When I stopped blogging last April, it was because I thought I saw a change in the approach to the north from the countries supporting Kosovo independence (primarily the Quint of the US, UK, Germany, France and Italy). It appeared that they had given up the idea of using force to subdue the northern Serbs and make them accept rule from Pristina. The evidence appears to be, however, that while the Quint may have momentarily put aside the use of force, they have opted for a strategy using political pressure as war by other means.
I've noted Pristina's effort to subdue the northern police and its pressure on Trepča. A host of other items also suggest this new Quint strategy. It seems to have two parts: to gradually extend the border of independent Kosovo on the ground as far north as it can go without using violence (pre-emptive partition?) and to support Pristina's institutions, especially in the contested zone of north Mitrovica.
On the first track, there was the combined EULEX/KFOR support given to the unilateral move by Albanians to “return” to the sensitive Brdjani area of north Mitrovica last year. I observed Brdjani on my recent visit to Mitrovica and was amazed at the extensive construction of residences in an area that would be among the first to be the scene of violence should ethnic conflict be renewed. Now, Kosovo police from the south are stopping all vehicles at the Kosovo Customs checkpoint (established in 2008) between Mitrovica and Zubin Potok to inform travelers about regulations issued by Pristina tax officials that will, beginning in July, subject them to tax on all goods crossing between north and south in that area. EULEX will monitor collection. The same will occur at the Customs checkpoint between south Mitrovica and Zvecan to the east. Also, EULEX has reportedly decided to have its staff, working at the boundary point in Leposavic (Gate 1), move into residences in that town. (EULEX had not allowed this previously for security reasons.) Some locals welcome the rentals they will collect, especially from high value sites near the Kosovo police station. But most wonder whether the move presages an effort to reimpose Kosovo Customs at Gate 1 (burned down by local Serbs in February 2008 after the UDI). Leposavic is already home to the only KFOR base north of the Ibar.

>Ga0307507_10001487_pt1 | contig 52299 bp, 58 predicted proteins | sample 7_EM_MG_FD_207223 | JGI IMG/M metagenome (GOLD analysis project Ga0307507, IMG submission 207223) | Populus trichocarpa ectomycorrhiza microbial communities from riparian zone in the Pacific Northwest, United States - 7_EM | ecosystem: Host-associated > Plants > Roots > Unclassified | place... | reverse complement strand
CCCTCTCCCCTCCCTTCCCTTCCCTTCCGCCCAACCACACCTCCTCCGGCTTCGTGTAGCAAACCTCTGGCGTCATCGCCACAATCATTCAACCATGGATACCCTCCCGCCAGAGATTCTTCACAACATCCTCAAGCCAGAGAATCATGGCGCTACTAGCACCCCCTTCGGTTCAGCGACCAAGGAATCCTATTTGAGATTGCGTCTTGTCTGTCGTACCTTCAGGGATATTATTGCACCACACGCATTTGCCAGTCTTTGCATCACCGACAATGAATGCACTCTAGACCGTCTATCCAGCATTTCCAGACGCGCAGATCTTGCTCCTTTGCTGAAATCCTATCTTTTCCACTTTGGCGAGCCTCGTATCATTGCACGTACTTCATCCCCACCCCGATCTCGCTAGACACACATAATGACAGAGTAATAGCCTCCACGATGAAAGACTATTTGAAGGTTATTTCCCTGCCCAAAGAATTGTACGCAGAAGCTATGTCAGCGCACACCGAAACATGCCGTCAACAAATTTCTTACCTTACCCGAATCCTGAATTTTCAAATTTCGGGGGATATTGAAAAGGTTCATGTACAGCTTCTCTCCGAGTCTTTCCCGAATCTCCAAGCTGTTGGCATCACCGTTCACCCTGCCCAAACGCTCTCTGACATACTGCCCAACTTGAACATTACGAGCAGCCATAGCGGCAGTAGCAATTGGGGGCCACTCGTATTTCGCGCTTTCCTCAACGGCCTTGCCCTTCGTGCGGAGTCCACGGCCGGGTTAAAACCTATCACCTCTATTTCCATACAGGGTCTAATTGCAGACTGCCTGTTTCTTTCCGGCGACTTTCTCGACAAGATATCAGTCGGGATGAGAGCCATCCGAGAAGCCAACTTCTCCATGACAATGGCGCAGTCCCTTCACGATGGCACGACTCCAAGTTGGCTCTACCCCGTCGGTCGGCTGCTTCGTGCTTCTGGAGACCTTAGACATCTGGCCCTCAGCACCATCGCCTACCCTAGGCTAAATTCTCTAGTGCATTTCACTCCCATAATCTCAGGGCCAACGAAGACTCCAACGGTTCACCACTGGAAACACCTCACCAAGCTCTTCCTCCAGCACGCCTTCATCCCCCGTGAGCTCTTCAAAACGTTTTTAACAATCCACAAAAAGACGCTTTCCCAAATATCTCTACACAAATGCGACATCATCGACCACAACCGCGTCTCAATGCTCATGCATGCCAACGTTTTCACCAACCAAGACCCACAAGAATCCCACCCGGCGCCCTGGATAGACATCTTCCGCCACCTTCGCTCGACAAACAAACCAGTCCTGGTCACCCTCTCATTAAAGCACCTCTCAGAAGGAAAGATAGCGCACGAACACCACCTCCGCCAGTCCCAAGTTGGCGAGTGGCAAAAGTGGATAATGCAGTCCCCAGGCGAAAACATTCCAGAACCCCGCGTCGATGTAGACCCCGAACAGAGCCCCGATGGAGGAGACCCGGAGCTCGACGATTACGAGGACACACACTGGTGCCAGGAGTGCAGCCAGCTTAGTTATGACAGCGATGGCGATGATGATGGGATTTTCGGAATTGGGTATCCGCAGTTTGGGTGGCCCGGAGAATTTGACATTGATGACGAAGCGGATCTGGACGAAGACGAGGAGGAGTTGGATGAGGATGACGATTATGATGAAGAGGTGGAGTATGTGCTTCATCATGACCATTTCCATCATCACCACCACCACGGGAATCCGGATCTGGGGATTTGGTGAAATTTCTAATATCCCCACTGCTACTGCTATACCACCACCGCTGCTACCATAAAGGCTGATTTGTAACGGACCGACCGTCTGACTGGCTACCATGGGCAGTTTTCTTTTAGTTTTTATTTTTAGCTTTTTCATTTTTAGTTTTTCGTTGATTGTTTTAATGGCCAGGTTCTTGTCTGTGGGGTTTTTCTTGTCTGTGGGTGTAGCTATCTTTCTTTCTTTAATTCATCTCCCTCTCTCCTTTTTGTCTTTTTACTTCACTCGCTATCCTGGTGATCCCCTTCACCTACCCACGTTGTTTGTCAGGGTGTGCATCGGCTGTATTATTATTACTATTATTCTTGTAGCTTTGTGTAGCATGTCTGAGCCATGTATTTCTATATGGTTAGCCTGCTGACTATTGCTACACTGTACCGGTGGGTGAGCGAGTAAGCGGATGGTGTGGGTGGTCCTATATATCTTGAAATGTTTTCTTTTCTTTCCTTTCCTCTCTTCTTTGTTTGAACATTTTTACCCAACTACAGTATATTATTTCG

The second track compliments the first and includes rather bellicose and one-sided comments from the German general commanding KFOR. In May, he reacted to peaceful demonstrations by Serbs in Zubin Potok by expressing little patience for such things and warning of use of force to end temporary road blockages. This week, General Buhler reminded everyone that the northern boundary is under KFOR jurisdiction and a chief undecided political issue. He also visited the north Mitrovica office of the Municipal Preparation Team (MTP) meant to implement the Pristina/Quint plan to introduce a new municipal government there to replace UNMIK and the local Serb institutions. (When the office was opened, violence led to one death.) He expressed “full support” for this effort to subject the people of north Mitrovica to rule by Pristina and praised the professionalism of those working in the office. This represents blatant disregard of status neutrality and the UNSCR 1244 mandate under which NATO is present in Kosovo. It is not NATO's mission to support the implementation of the Kosovo state. While NATO internal politics – like the EU, it includes recognizing states and a smaller number of non-recognizing ones – may dictate things like support for the KSF, going into the north to support extension of Pristina's authority is well beyond the necessary. Buhler should either disown his comments or face reprimand from NATO HQ.
Local Serbs fear that EULEX and KFOR are acting with Belgrade's approval. The feeling is that President Tadić has already given away Serbs in the south and would do the same with the north to gain favor with Brussels and ease the way to candidate status and a date. But as I was reminded during my recent visit, the northern Serbs still have their red lines: customs and any effort to make the administrative line a border, imposition of a Kosovo court, and actions to remove local police and introduce Albanian security forces. Even if Belgrade did agree to EULEX and KFOR's latest aggressive tactics, the Quint is still playing with fire.
Brdjani, June 2001 (Albanian houses to the right)